Tuesday, April 18, 2006

Mr Prime Minister: Sack Your Researchers!

Prime Minister John Howard addresses the Menzies Research Centre at Parliament House last night (presumably his speech writers have access to the best of Australia’s researchers) - from The Australian, Canberra, Australia, 19 April):

Cut & paste: Lean but not mean government for Australian families”

“Earlier this year, I described government in Australia as lean but not mean. Our people seem to like it that way. A limited and prudent state, yes. A nanny state, definitely not. But Australians have always believed in something more than Adam Smith's nightwatchman state. And in an age when civilised nations are engaged in a global struggle against terrorism, when comprehensive health and school systems are every citizen's birthright and when that citizen is living more than twice as long as one born when The Wealth of Nations was published, I dare say Smith would not be surprised.”

Given that Adam Smith didn’t believe in a ‘night-watchman state’ either, I am not surprised that John Howard’s believes in ‘something more’ than this view he ascribes wrongly to Adam Smith.

Smith believed in a an expanded role for the 18th-century British state and one that was much bigger than the grossly over-interfering state he lived under. Some careless readers in the 19th century attributed to him the ‘night watchman’ image of the state, presumably from secondary quotations from his severe critique of the mercantile policies of British (and before 1707, English) governments in which he expressed views uncompromisingly advocating in Book IV of ‘Wealth of Nations’ that the state stopped legislating for policies that intervened in labour, capital-stock markets and the activities of merchants and manufacturers in commercial society.

But that is only one half of his views on the appropriate role of the state in the economy. In book V of ‘Wealth of Nations’ he went on to support the traditional role of the state in the defence of the people from the violent oppressions of neighbouring states, which cost 5 per cent of national income in Marlborough’s time and 15 per cent by the end of the 18th century.

To defence he added what would have been an enormous increase in government expenditure in his suggestion for the construction, staffing and maintenance of a school in every UK parish educate a literate and numerate population, even with a contribution levied on parents according to their income (from a penny per poor child upwards). He also saw the need to fund a justice system to allow for trial by jury, habeas corpus, and an independent judiciary, with appropriate jails (including penal colonies like New South Wales) for those in breach of the law, as legislated by a parliament under the separation of powers.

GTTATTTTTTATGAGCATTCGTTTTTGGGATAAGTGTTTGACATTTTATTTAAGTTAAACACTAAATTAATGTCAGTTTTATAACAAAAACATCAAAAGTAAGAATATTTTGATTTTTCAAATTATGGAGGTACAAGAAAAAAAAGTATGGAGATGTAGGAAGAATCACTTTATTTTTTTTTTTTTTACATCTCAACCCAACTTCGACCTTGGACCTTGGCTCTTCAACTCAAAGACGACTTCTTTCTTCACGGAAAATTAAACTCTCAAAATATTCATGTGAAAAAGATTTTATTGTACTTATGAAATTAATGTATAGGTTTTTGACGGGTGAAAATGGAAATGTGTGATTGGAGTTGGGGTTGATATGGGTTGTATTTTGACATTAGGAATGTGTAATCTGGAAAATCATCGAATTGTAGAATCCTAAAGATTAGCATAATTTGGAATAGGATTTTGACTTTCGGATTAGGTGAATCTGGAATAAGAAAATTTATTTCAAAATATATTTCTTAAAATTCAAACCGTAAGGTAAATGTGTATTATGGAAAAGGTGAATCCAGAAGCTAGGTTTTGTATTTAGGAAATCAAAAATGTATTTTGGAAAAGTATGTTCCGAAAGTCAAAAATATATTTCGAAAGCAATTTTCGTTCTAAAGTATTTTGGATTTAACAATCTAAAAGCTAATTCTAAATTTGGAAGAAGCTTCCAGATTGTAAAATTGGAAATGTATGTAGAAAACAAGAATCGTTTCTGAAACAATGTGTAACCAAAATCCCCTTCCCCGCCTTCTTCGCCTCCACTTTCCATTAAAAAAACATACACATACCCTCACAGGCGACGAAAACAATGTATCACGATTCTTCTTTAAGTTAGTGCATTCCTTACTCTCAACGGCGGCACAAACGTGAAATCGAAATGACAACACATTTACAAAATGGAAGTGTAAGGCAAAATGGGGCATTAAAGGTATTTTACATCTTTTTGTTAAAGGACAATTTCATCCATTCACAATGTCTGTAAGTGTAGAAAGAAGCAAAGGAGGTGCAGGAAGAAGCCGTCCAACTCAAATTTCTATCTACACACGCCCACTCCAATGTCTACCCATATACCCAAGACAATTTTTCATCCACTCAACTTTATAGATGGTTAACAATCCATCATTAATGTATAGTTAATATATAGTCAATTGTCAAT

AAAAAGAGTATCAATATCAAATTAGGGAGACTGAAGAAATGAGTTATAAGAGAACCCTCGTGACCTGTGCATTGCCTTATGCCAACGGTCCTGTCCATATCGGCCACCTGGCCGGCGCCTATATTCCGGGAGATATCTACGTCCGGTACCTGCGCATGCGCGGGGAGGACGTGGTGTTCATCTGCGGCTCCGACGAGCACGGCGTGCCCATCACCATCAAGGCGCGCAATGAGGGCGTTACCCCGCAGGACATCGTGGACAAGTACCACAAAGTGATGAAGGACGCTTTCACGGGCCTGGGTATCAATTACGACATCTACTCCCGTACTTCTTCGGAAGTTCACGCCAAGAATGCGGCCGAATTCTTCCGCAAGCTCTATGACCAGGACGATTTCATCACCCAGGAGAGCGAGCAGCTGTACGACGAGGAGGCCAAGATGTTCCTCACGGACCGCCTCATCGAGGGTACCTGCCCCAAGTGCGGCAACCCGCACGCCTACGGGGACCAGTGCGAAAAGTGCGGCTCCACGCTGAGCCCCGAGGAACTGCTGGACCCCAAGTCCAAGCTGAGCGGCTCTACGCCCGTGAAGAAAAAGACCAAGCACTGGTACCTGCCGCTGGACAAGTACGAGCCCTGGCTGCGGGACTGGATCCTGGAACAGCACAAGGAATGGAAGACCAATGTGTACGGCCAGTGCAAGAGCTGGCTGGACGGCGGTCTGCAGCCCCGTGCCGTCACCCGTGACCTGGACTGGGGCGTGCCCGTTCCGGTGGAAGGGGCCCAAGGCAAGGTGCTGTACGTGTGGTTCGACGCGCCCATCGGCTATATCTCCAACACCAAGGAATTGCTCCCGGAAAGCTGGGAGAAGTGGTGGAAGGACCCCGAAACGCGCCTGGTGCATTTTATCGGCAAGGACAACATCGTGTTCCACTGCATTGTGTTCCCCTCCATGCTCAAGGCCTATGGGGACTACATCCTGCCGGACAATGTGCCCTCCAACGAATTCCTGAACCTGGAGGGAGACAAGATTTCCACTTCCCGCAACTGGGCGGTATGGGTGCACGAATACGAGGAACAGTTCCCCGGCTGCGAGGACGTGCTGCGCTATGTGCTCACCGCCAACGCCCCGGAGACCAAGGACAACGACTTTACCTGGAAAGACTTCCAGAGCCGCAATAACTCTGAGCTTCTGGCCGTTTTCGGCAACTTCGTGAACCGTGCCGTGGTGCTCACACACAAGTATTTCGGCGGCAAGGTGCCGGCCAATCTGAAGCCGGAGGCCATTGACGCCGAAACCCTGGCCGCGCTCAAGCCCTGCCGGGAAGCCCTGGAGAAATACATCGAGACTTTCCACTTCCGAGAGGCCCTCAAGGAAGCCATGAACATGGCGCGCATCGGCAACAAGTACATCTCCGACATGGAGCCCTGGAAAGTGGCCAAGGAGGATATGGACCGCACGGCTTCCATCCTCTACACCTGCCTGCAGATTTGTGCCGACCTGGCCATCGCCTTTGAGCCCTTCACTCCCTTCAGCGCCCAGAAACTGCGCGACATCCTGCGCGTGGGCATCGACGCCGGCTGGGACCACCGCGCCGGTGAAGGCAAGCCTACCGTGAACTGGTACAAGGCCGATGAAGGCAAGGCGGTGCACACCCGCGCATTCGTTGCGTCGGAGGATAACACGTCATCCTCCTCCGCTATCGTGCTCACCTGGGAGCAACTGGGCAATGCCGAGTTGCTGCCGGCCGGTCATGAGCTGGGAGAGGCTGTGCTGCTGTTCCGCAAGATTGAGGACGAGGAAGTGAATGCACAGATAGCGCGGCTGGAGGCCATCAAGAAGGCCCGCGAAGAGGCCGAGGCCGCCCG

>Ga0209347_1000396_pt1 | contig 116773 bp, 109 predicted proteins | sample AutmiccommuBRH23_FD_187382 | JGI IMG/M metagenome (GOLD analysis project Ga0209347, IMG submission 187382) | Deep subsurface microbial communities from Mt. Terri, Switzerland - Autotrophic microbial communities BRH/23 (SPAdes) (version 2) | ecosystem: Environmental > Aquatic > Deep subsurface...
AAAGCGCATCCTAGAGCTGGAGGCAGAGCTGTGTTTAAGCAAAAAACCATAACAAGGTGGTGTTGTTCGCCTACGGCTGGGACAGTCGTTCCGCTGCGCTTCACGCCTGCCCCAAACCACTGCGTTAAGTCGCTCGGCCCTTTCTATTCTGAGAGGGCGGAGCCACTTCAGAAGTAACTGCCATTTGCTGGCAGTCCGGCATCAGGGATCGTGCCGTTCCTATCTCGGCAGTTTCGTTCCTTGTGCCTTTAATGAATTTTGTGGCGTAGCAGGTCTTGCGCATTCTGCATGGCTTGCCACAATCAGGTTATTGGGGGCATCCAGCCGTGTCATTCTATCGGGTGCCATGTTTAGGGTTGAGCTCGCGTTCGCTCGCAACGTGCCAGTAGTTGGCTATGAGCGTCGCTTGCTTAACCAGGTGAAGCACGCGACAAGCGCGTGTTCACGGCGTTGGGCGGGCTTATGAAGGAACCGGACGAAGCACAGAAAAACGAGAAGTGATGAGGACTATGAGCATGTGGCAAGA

Perhaps his biggest item for public expenditure (with, where appropriate, private management) was the building of a transport infra-structure in the form of passable roads, canals, bridges and harbours, partly funded by tolls on users. He took almost for granted that local councils would manage street pavements, lighting and refuse collections and disposal (these last items were known quaintly in Smith’s time as ‘police’).

Now these items may not cause much comment in the 21st century but the 18th century was a whole lot different. There was no way that such a public investment and maintenance agenda could be funded without a substantial investment and, thereby, a substantial increase in public expenditure and, consequently, in taxation revenue. None of this squares with the notion of Smith supporting the false image of it being a ‘night-watchman’ state.

Mr Howard, or his many researchers, should have known these facts about Adam Smith before he delivered his speech.

[Read Prime Minister Howard’s speech at: http://www.theaustralian.news.com.au/story/0,20867,18854164-7583,00.html]


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